Photo by Aaron Epstein.
BOTTOM LINE: Potentially confusing, but if you’re interested in subtle new work it is worth checking out.
If you go into Gaugleprixtown knowing nothing about the show, you might find it extremely confusing. I heard several men remark to each other afterward “I didn’t understand that at all.” And my partner, seeing the ad for the show in the lobby afterward, said “oh, that explains a lot. I wish I had seen that earlier.”
So while I’m not sure understanding a show should depend on reading press about it, here is the text of the ad. "A True Story. London, 1993. Two 11-year-old boys abduct, torture, and murder a three-year-old, abandoning the body along railroad tracks. The crime becomes instantly legendary. Eight years later, the boys, then men, are released into society, with new identities and a court order never to contact one another again. Inspires an Award Winning Drama. Massachusetts, 2009. Drifting in a rowboat, their chilling past rising to the surface, “Richard” and “Adrian” meet for the first time in 15 years."
Given this, how was the show? Gaugleprixtown is somewhat of a challenge to audiences, which is both good and bad. I liked that I was not hit over the head by the script–even knowing the basic premise of the play, there was a lot that was still vague. Part of this is because Andrew Muir, the playwright, and David F. Chapman, the director, create a somewhat dream-like world in which you are never quite sure what is real and what is make-believe. The characters are both men, but men defined by their childhoods–are they reliving (or even reenacting) their youth, or are they speaking to each other as adults? The two men spend a lot of time telling stories and playing games, and it isn’t always quite clear that this is what they are doing. But sometimes, their playing make-believe seems to become real, as with the appearance of Lucy, the girl they apparently murdered when they were children.
Overall, I think there is a lot of potential here, but I think the script and direction could still be clearer. It seems that Muir and Chapman did not want to make the play too didactic–they did not want to create a simple, realistic play about what happens when the two men meet each other again. They are going for subtlety, which I love. But the material is so subtle it sometimes gets confusing. For example, the play does not show the men greeting each other for the first time after so many years; the play begins with them together in a boat. Unless you have read something about Gaugleprixtown beforehand, you have no idea these men have not seen each other in years, or that they have been forbidden from meeting, or that their identities have been changed, or that they killed a girl when they were kids. It is all hinted at in the script, but it is still hard to be sure who these characters are.
However, while Gaugleprixtown is not a purely realistic drama, it is also not purely surrealistic or absurdist, and I think this uneasy mix of styles is what makes the play suffer. Maybe Muir and Chapman are trying to do too much here–the characters are already complex, and to tell their story through a mix of styles, one in which it is often unclear what is happening, hurts the play. If they had gone even more surrealistic, and let the audience know early on that they were not watching a strictly realistic play (especially since nowadays, that is what theatre audience are used to), I think Gaugleprixtown would be less confusing, but no less interesting.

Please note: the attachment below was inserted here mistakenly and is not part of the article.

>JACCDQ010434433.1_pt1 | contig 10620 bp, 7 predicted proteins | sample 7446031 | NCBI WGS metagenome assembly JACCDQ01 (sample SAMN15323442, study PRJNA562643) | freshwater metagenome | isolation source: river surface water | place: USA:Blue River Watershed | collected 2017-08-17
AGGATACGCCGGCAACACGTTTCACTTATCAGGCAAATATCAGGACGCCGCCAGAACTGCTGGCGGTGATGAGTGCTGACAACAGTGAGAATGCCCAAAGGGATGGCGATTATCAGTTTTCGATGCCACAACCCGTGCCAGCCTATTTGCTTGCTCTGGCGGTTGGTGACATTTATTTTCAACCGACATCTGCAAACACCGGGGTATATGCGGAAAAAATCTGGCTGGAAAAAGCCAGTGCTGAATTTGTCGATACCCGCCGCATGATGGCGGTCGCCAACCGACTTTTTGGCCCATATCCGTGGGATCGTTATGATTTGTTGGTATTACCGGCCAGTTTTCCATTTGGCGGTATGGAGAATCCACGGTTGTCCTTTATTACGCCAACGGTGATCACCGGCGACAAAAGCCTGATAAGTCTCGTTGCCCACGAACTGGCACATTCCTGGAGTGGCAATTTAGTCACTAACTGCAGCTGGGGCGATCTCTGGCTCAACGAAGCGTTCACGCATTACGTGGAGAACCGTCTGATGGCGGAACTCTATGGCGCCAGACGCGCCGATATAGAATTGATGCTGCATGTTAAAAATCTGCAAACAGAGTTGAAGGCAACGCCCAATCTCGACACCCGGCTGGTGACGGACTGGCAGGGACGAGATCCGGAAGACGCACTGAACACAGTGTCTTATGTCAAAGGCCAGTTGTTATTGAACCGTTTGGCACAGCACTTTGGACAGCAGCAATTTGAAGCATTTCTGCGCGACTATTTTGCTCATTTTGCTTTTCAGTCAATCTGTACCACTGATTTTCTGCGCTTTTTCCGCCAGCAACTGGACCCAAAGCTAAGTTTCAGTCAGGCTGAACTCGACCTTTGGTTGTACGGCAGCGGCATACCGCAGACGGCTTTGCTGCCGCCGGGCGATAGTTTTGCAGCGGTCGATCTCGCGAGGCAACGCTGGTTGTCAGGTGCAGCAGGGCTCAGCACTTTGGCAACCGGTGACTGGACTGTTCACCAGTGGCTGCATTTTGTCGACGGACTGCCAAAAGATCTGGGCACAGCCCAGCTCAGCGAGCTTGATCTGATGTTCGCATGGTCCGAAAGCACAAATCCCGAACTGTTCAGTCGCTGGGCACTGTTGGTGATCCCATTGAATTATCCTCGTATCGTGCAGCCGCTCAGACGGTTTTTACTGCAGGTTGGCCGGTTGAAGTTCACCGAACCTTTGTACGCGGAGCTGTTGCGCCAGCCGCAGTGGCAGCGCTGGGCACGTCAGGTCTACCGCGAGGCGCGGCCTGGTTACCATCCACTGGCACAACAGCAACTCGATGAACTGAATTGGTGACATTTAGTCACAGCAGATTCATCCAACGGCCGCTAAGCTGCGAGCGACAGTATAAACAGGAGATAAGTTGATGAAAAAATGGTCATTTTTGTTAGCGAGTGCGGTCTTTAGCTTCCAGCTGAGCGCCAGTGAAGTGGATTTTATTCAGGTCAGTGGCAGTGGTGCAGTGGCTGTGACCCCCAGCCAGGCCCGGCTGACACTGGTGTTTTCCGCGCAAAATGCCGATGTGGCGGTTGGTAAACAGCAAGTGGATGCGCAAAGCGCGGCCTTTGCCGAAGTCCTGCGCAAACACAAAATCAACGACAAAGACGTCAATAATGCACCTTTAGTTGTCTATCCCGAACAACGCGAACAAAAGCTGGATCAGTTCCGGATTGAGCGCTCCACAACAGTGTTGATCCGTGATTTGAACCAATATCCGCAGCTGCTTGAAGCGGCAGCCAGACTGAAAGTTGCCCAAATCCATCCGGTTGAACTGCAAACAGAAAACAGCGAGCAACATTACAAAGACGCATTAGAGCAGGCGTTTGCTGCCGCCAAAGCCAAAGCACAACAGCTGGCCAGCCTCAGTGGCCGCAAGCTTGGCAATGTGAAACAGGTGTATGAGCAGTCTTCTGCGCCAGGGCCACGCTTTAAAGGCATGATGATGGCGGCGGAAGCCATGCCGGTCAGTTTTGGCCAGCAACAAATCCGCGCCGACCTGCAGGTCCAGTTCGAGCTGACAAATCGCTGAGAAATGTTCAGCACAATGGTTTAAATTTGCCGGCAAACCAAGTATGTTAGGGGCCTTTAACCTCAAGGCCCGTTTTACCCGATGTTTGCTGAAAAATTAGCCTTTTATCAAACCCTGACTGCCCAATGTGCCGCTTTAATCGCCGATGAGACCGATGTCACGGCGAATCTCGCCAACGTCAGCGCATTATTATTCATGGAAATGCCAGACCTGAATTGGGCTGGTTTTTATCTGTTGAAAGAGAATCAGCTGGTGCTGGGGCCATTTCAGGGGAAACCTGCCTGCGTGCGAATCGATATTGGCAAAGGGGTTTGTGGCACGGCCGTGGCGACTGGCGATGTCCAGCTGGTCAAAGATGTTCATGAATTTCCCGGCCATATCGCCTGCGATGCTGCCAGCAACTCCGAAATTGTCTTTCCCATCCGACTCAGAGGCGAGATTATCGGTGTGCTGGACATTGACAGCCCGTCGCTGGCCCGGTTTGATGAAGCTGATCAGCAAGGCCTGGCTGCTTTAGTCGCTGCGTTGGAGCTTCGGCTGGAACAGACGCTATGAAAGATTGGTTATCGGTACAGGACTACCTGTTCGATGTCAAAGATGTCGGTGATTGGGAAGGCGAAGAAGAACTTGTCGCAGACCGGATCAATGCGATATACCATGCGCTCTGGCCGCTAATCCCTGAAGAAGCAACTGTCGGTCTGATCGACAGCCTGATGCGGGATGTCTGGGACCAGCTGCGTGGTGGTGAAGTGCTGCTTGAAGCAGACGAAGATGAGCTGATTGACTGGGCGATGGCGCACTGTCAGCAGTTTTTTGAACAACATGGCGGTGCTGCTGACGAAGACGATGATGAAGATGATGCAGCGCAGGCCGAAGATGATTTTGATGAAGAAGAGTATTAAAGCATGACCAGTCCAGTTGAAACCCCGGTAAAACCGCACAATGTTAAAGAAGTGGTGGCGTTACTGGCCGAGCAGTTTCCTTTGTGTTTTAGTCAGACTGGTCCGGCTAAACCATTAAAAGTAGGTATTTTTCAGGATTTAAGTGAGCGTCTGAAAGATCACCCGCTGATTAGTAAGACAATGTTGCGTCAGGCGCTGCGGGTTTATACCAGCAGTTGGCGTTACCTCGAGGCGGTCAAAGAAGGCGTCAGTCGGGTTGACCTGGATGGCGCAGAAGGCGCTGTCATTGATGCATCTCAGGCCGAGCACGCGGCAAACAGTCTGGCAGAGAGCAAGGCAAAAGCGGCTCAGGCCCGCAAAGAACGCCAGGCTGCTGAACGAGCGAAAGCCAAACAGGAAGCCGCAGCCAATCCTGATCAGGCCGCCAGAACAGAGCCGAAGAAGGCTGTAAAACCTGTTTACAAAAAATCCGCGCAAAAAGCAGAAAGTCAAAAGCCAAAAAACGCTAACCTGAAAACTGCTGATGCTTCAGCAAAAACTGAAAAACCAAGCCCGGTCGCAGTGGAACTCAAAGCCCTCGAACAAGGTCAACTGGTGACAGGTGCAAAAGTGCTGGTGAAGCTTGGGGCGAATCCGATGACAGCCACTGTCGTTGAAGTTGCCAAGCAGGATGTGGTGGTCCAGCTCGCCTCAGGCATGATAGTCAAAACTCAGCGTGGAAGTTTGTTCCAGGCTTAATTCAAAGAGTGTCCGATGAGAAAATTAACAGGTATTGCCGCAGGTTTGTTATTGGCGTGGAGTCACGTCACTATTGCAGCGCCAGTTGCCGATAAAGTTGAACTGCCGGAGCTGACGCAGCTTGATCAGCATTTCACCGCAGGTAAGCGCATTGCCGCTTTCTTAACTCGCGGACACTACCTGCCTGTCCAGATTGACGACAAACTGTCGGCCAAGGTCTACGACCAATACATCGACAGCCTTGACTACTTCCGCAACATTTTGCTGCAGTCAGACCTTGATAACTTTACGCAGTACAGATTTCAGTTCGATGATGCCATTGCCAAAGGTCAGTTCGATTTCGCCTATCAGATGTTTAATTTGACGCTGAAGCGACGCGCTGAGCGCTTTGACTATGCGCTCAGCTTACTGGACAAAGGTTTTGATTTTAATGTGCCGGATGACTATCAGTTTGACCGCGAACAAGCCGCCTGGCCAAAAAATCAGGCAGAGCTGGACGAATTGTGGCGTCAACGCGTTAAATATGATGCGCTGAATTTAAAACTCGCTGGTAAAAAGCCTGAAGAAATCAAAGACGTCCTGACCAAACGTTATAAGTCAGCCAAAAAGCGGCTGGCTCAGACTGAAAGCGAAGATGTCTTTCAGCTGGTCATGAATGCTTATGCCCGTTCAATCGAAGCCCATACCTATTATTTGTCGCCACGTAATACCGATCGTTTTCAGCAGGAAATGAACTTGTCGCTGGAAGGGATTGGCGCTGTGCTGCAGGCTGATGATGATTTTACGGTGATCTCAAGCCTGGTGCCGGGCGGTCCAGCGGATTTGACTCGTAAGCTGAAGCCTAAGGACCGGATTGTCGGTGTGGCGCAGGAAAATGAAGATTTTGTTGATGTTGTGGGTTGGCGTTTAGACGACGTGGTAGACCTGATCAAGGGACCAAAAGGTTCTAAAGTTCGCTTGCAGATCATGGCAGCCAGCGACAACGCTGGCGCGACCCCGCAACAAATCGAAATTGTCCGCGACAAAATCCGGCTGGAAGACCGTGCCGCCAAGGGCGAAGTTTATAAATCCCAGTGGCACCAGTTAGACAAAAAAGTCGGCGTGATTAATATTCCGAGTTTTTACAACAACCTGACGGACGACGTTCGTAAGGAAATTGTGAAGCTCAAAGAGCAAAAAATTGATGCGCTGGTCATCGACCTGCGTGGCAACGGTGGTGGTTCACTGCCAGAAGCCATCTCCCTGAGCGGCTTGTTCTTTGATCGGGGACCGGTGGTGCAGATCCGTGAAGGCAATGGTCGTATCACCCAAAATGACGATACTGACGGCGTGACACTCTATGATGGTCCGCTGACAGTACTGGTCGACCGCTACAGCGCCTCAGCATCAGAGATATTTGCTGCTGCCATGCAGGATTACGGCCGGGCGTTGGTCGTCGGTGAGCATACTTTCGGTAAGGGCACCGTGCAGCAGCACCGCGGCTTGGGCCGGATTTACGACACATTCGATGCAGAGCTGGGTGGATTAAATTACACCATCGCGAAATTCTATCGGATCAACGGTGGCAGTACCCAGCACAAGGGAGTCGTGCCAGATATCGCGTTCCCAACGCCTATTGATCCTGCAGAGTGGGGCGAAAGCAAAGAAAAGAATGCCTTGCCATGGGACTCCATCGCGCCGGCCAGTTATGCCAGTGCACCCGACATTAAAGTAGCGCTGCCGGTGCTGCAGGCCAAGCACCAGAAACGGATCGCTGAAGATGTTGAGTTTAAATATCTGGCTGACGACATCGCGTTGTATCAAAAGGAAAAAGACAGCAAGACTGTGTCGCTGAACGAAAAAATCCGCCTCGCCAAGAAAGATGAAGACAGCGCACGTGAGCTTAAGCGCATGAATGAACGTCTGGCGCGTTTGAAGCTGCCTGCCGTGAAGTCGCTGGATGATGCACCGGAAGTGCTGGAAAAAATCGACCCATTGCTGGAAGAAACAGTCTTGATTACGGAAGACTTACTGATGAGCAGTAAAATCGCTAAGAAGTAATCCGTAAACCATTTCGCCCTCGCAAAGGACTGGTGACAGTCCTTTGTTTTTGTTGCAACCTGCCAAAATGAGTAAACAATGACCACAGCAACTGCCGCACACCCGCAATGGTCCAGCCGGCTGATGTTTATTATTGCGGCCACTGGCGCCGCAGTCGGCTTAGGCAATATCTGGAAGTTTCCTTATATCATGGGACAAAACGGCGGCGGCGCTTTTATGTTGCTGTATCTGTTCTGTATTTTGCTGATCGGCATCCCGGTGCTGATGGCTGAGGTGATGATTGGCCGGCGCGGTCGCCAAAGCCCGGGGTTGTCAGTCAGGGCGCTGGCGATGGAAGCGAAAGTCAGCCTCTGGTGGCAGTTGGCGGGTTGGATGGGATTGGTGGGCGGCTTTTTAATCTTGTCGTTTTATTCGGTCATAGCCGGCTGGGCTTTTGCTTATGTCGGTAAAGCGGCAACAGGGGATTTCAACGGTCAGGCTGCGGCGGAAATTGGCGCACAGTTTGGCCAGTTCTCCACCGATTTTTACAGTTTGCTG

Gaugleprixtown has some great design elements, most notably the set and lighting. The entire play takes place in a small boat, and the designers manage to create a boat that moves up and down in the water amidst greenery and trees, with light rippling on the water. The sound design also does a lot to evoke the dream-like quality of the piece. The design contributes a lot to this play, and given the small size of the stage and the equally small size of the budget, I think the designers (Martin Andrew–scenic, Peter Hoerburger–lighting, and Sharath Patel–sound) are especially to be commended.
The actors are more uneven. The two men have a difficult job–how does one play a grown man who committed murder when he was a boy? How far below the surface is one’s memory of this crime? How much is one affected by it? Muir has written characters who seem to have been affected differently, but I think Tony Roach as Adrian does a much better job with the complexity of his character. I think part of the reason this play is so potentially confusing is that Richard, as played by Kurt Uy, just does not seem to be someone who has ever committed a gruesome murder, or even someone who has shoplifted. Finally, Devon Berkshire plays Lucy, the girl who was murdered. When she appears, the play definitely shifts in tone, and while I enjoyed her performance (her reenactment of the crime is quite chilling), Berkshire seems to be in a different play that the two men.
All in all, I would recommend this play to audiences who are looking for challenging theatre, those who like subtlety, and those who are tired of being pandered to by theatre that is “easy.” This is not a piece for those looking for a fun night out, or for those who need to understand everything they see the moment they see it. But if you’re willing to risk a little confusion, and enjoy seeing new work, Gaugleprixtown is worth checking out. But I’d suggest reading the program notes before it begins.
(Gaugleprixtown plays at the Kirk Theatre at Theatre Row, 410 W. 42nd St., through April 4th. Performances are Wednesdays through Saturdays at 8 PM and Sundays at 3 PM. Tickets are $18, available at 212-279-4200 or online at ticketcentral.com. For more information visit stu42.com.)